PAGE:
Know Your Rights

The law is meant to be shield and not a sword.
You have rights that have been given to you by our founding fathers to protect us from the government.

 

To protect us from the government imposing their will, with all their resources, on the individual citizens that pay for all of their resources.

 

Just because you choose to exercise these rights does not make you guilty of any crime.

 

You have the right to remain silent. The government cannot use what you say and twist your words around on you if choose not to say anything. Remember that the police are not your friends and they write the story.   They have already decided their version of their story before they ever sit down to speak with you. If they are going to try to hang you for something that you did not do, do not give them the rope hang you with.

You have a right to an attorney. Let your attorney tell your story for you. Your attorney has more experience dealing with these situations than you do. You attorney is also more skilled at telling your story to the people that matter most; the State Attorney, the Judge and if need be the Jury.

You have a right to Privacy. You do not have to consent to a search of your person or your property, even if you have nothing to hide. The government cannot search you or your property unless that search is reasonable.

Do’s

  • Stay Calm
  • Be respectful and Polite even if you are not receiving the same courtesy in response
  • Once you are arrested, contact an attorney immediately
  • Ask if you are free to leave
  • Try to remember every detail about the arrest to help assist your attorney later on

Don’t’s

  • Resist arrest, even if the arrest is unjust
  • Lose your temper or act in anyway aggressive.
  • Don’t make threats to the police, you are in their custody and if they do not like you, your experience in their custody will be made worse
  • Speak to the police if have already been arrested. They have already made their decision regarding your guilt or you would not be in custody

This information is being provided on a limited basis and is not intended as legal advice for every specific case. Every case is different and you should seek out the advice of an attorney for your specific situation.

FAQ

IS IT LEGAL TO DRINK AND DRIVE?

Yes, although it should be avoided for precautionary measures and highly frowned upon, it is legal to drink alcohol and then drive your vehicle.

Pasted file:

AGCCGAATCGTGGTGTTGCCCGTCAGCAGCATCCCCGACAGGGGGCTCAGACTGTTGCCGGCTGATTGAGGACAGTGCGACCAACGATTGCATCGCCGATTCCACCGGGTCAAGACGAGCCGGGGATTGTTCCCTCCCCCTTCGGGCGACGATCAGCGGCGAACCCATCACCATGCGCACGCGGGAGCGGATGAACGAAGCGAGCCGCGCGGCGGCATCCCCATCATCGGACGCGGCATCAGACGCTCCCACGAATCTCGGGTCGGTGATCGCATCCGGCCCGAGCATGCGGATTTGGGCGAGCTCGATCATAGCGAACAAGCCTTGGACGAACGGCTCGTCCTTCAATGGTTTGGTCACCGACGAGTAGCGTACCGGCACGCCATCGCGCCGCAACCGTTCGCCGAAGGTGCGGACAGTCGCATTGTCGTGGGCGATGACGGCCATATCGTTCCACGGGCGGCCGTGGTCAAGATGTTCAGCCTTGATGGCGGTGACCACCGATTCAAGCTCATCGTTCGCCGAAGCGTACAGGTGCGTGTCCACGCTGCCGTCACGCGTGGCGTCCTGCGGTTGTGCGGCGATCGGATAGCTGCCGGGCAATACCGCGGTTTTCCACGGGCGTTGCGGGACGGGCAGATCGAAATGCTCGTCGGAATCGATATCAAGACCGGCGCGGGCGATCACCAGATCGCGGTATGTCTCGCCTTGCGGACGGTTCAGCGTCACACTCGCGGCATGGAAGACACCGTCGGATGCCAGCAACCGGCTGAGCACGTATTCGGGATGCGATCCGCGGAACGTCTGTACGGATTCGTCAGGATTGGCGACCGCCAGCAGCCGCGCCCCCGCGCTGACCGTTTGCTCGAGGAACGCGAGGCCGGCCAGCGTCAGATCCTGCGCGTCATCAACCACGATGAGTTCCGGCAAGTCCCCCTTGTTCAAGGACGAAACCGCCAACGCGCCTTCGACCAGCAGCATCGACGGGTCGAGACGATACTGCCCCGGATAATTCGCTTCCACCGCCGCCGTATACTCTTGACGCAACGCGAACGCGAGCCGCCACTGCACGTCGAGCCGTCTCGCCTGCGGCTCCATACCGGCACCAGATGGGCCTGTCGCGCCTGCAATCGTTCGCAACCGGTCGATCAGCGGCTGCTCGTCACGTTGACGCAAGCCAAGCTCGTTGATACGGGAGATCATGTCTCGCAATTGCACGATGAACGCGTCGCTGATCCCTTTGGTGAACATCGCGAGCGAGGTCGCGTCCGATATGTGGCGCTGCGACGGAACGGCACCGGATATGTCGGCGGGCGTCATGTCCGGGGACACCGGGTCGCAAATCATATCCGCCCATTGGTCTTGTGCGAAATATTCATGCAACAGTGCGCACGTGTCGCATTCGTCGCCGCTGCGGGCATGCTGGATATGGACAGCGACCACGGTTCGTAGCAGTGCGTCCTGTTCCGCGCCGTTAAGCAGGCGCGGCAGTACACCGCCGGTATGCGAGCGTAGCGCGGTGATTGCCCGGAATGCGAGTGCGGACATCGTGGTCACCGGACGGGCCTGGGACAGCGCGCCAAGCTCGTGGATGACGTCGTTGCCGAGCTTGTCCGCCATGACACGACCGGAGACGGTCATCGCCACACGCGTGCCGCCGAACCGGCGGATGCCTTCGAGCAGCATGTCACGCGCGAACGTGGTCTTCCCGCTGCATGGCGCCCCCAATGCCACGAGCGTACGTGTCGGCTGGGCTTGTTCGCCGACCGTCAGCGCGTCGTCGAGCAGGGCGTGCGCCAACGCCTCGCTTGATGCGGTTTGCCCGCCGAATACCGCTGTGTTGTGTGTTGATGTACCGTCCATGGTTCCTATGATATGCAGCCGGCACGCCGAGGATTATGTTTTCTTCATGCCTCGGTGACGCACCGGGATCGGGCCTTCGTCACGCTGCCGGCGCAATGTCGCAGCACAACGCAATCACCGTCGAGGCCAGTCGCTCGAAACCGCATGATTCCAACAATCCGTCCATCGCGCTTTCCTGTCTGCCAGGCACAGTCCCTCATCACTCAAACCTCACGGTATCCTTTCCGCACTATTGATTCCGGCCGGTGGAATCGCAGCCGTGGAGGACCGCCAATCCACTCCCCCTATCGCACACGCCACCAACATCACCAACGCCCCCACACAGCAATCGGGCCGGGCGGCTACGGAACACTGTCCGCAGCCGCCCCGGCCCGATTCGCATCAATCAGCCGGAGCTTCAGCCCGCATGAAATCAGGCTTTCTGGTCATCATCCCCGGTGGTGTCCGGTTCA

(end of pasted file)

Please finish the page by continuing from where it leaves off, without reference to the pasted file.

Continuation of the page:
It becomes illegal when you drink too much alcohol that either your normal faculties are impaired or your Blood Alcohol Content test results are over the legal limit, 0.08.
So it is legal to have an alcoholic drink with your dinner and then drive home, it becomes illegal when the amount of alcohol consumed impairs your normal faculties or exceeds the legal limit of 0.08.

DID I HAVE TO DO THOSE WEIRD EXERCISES ON THE SIDE OF THE ROAD?

No, you have the right to refuse these exercises. They are voluntary.
These exercises are meant to judge your normal faculties, how you walk, talk, judge distances and your overall balance.
However, there is nothing normal about these exercises,
And the person judging your performance already believes your normal faculties are impaired or they would not be asking you to submit to them.

DID I HAVE TO BLOW IN THE BREATHALYZER?

No, just like the Field Sobriety Exercises, these tests are also voluntary.
However, if you choose to refuse this test, you are subject to:
A longer Driver’s License Suspension
Your refusal can be used against you at Trial
If you refuse more than once you are subject to additional criminal charges!

HOW ACCURATE ARE THESE MACHINES?

These machines, just like any other machine, are vulnerable to making mistakes.

Sometimes these machines malfunction due to age or the operator of the machine does not follow the proper procedures in maintaining and calibrating them.

You need to speak to an attorney to review the history of the machine’s calibration records and whether they match up to your performance on the Field Sobriety Exercises.